scorecardresearch

Power politics

The electricity Bill should not become a victim of politicking as it has many sensible provisions

Thus a big gap in the implementation of the 2003 law is sought to be removed, as in practice, open access was limited to industrial units and cross-subsidies given by states depended on using industrial consumers to subsidise households and farmers.
Thus a big gap in the implementation of the 2003 law is sought to be removed, as in practice, open access was limited to industrial units and cross-subsidies given by states depended on using industrial consumers to subsidise households and farmers.

The Electricity (Amendment) Bill 2022, which has been referred to the parliamentary standing committee immediately after being tabled in the Lok Sabha, has kicked up a political storm—a familiar occurrence in recent years because of the broader perception of the Union government’s bid to encroach into the states’ turf. Since electricity is in the concurrent list, the fears have come to the fore once again. One can certainly fault the Centre for once again rushing a Bill to Parliament before doing adequate background work of trying to allay the concerns of states, specially the Opposition-ruled ones. In fact, the central government representatives have been presumptuous by saying that nearly all states were on board with the government’s intention to open up the power distribution sector to competition through the Bill. This is far from reality as the fierce opposition to the Bill has shown. But the nature of the objections raised by some of the states gives an impression that logic is a big casualty when politicking becomes the primary motivating force. Beyond the arbitrary charge of the Bill being “dangerous” and will “benefit a few power distribution companies”, most states have nothing specific to object to the provisions of the Bill.

Also Read| Expect domestic recovery to remain uneven

The 2003 version of the Act brought about major changes in the power sector, including delicensing of generation, open access in distribution, and independent regulators. But certain provisions needed to be amended to plug loopholes in the system. For example, the Bill proposes to enable competition in retail distribution of power by offering customers the option to choose electricity suppliers, just like they can choose telephone or internet service providers. The amendments are designed to facilitate the use of distribution networks by all licensees and the network of a distribution licensee under provisions of non-discriminatory open access. Thus a big gap in the implementation of the 2003 law is sought to be removed, as in practice, open access was limited to industrial units and cross-subsidies given by states depended on using industrial consumers to subsidise households and farmers.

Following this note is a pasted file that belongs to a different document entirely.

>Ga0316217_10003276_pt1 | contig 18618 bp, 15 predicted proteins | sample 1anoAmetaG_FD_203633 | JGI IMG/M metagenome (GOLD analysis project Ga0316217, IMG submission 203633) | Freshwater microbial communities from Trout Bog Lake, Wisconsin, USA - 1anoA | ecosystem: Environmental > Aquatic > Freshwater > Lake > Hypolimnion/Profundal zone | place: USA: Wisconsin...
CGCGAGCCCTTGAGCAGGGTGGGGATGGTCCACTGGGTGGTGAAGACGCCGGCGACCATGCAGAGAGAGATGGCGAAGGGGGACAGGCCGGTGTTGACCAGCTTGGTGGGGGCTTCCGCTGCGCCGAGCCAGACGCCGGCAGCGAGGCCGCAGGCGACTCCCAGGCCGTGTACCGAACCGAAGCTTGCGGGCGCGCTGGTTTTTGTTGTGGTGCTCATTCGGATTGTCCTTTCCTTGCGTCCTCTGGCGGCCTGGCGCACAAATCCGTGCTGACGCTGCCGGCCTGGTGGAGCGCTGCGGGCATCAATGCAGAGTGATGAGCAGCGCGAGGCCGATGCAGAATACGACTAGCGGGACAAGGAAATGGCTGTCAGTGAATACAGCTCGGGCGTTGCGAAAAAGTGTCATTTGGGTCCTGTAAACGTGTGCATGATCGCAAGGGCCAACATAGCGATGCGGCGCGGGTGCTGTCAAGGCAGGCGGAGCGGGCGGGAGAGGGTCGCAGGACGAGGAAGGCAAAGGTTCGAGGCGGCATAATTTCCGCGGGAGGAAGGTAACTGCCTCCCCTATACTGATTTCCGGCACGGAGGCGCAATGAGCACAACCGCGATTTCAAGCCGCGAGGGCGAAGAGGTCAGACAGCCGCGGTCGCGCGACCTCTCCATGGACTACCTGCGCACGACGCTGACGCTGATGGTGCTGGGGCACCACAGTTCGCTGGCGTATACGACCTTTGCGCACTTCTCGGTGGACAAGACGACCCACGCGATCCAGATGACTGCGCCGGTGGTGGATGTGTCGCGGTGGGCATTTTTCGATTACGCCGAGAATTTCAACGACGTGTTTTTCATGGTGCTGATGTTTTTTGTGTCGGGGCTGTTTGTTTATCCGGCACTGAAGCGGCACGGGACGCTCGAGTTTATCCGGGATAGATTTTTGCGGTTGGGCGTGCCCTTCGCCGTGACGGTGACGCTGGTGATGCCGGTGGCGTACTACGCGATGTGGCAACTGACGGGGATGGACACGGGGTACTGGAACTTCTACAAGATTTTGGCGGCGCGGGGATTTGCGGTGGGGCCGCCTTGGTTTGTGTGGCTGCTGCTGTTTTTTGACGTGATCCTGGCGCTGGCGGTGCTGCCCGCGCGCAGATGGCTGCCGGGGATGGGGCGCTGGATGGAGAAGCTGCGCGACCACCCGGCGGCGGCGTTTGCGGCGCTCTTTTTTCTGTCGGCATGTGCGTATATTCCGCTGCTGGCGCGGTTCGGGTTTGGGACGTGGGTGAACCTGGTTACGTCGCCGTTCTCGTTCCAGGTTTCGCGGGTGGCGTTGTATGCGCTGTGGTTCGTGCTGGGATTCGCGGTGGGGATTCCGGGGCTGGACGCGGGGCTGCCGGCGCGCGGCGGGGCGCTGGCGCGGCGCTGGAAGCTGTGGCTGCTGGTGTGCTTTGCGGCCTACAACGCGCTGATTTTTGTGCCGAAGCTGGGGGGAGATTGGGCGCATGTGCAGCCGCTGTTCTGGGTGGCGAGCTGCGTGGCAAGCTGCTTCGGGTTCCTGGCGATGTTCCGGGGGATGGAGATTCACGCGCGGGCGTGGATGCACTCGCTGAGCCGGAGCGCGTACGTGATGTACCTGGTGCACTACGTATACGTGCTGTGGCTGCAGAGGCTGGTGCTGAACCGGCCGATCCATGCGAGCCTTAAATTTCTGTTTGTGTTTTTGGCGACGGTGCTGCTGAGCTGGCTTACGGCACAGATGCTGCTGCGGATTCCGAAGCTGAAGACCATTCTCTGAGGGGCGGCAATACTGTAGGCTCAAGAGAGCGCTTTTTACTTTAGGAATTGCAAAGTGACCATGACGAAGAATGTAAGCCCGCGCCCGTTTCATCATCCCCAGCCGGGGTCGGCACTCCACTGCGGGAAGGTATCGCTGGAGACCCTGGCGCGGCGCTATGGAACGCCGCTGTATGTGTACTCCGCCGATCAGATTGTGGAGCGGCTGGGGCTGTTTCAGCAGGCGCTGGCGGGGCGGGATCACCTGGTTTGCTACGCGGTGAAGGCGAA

Besides, the Bill also has a provision for graded and timely tariff revisions that will help provide state power utilities enough cash to be able to make timely payments to power producers. This weakens the states’ arguments, as enough time is being given to adapt to the new system. The provision for “mandatory” fixing of minimum as well as maximum tariff ceilings by the “appropriate commission” to avoid predatory pricing by power distribution companies and to protect consumers is once again a move whose time had come.

The point is that power distribution continues to be the weakest link in the supply chain of the power sector. Most distribution utilities are making major losses as a consequence of expensive long-term power purchase agreements, poor infrastructure, and inefficient operations, among others. These losses, in turn, prevent them from making the investments required to improve the quality of the power supply and to prepare for the wider penetration of renewable energy. The distribution utilities’ inability to pay power generators endangers their and the lenders’ financial health, causing a negative domino effect on the economy. In India, this transition is all the more challenging because of the poor operational and financial condition of the distribution sector. Instead of empty rhetoric, the Centre and states should agree to abide by the recommendations of the parliamentary panel.

Get live Share Market updates and latest India News and business news on Financial Express. Download Financial Express App for latest business news.